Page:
Multivariate Estimation for Operational Risk with Judicious Use of Extreme Value Theory
by Mahmoud El-Gamal, Hulusi Inanoglu, and Mitch Stengel
The Basel II Accord requires participating banks to quantify operational risk according to a matrix of business lines and event types. Proper modeling of univariate loss distributions and dependence structures across those categories of operational losses is critical for proper assessment of overall annual operational loss distributions. We illustrate our proposed methodology using Loss Data Collection Exercise 2004 (LDCE 2004) data on operational losses across five loss event types. We estimate a multivariate likelihood-based statistical model, which illustrates the benefits and risks of using extreme value theory (EVT) in modeling univariate tails of event type loss distributions. We find that abandoning EVT leads to unacceptably low estimates of risk capital requirements, while indiscriminate use of EVT to all data leads to unacceptably high ones. The judicious middle approach is to use EVT where dictated by data, and after separating clear outliers that need to be modeled via probabilistic scenario analysis. We illustrate all computational steps in estimation of marginal distributions and copula with an application to one bank's data (disguising magnitudes to ensure that bank's anonymity). The methods we use to overcome heretofore unexplored technical problems in estimation of codependence across risk types scales easily to larger models, encompassing not only operational, but also other types of risks.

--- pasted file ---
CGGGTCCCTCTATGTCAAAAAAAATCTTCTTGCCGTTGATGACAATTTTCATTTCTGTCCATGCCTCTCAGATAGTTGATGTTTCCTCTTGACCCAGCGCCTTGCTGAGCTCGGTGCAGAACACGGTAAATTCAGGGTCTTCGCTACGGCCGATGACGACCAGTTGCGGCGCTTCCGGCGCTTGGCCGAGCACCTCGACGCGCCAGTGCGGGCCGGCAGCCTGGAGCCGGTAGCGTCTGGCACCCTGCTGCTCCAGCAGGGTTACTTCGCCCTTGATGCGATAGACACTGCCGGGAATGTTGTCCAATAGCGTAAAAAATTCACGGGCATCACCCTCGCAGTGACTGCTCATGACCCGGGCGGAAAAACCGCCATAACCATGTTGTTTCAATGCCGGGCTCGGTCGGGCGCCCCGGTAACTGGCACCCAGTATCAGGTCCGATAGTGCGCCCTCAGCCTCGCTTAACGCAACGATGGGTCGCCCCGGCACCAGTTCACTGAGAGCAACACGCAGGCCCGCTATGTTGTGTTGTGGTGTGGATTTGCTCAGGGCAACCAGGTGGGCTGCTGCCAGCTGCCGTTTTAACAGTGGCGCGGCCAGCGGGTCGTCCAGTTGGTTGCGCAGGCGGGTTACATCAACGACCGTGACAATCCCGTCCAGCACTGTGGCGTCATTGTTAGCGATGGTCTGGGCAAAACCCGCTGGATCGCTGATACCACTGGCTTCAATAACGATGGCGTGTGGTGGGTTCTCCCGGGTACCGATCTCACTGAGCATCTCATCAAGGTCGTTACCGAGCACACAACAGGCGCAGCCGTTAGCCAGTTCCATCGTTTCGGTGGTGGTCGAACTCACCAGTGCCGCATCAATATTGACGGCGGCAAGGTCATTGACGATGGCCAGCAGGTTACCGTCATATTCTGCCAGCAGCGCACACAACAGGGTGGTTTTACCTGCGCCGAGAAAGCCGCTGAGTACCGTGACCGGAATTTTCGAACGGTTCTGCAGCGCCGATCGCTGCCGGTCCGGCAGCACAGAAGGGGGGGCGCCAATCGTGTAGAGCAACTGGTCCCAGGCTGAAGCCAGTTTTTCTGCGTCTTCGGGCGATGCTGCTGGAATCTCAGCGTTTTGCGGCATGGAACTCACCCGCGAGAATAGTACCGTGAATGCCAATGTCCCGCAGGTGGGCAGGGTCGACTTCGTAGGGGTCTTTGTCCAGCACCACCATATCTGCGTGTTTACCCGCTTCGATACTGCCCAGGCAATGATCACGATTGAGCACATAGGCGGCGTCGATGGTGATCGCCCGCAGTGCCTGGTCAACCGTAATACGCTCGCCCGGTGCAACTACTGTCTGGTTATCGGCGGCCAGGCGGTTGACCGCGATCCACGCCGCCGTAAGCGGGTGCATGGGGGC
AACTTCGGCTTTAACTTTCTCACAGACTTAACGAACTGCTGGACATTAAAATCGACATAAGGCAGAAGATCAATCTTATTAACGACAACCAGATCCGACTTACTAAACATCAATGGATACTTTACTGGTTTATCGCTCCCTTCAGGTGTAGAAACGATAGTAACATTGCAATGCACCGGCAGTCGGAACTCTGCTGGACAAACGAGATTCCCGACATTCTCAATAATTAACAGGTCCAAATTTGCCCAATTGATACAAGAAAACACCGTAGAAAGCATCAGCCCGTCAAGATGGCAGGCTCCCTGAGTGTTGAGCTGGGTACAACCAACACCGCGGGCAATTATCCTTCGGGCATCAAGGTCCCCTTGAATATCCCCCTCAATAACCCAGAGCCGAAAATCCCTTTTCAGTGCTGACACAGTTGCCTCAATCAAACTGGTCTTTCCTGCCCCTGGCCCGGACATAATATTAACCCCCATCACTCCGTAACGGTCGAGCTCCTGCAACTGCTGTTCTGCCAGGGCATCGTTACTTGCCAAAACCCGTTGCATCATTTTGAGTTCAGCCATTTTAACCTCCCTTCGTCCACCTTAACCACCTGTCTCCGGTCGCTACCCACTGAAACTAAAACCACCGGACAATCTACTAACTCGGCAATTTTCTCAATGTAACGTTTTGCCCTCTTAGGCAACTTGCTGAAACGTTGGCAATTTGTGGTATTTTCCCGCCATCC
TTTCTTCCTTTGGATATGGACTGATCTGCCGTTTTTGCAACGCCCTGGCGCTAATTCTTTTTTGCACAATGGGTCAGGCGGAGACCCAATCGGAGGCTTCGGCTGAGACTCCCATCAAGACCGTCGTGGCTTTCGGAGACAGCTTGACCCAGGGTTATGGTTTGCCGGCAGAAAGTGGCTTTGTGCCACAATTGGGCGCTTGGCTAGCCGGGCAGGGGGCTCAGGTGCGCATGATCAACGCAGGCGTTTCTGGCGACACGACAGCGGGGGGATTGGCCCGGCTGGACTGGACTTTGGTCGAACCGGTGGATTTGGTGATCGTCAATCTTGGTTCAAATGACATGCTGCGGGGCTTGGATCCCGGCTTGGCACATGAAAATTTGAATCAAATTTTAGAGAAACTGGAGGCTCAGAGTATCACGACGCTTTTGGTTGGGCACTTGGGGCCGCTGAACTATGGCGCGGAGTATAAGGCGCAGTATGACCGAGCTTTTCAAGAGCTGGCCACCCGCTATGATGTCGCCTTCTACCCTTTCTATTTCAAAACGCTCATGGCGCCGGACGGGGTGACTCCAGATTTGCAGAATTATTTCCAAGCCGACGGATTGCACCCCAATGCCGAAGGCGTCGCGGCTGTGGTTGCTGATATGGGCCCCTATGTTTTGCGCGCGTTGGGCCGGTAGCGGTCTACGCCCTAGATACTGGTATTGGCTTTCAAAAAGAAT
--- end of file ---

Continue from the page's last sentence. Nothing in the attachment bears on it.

Any whole or partial reproduction of material in this paper should include the following citation: Mahmoud El-Gamal, Hulusi Inanoglu, and Mitch Stengel, "Multivariate Estimation for Operational Risk with Judicious Use of Extreme Value Theory," Office of the Comptroller of the Currency, Economics Working Paper 2006-3, November 2006.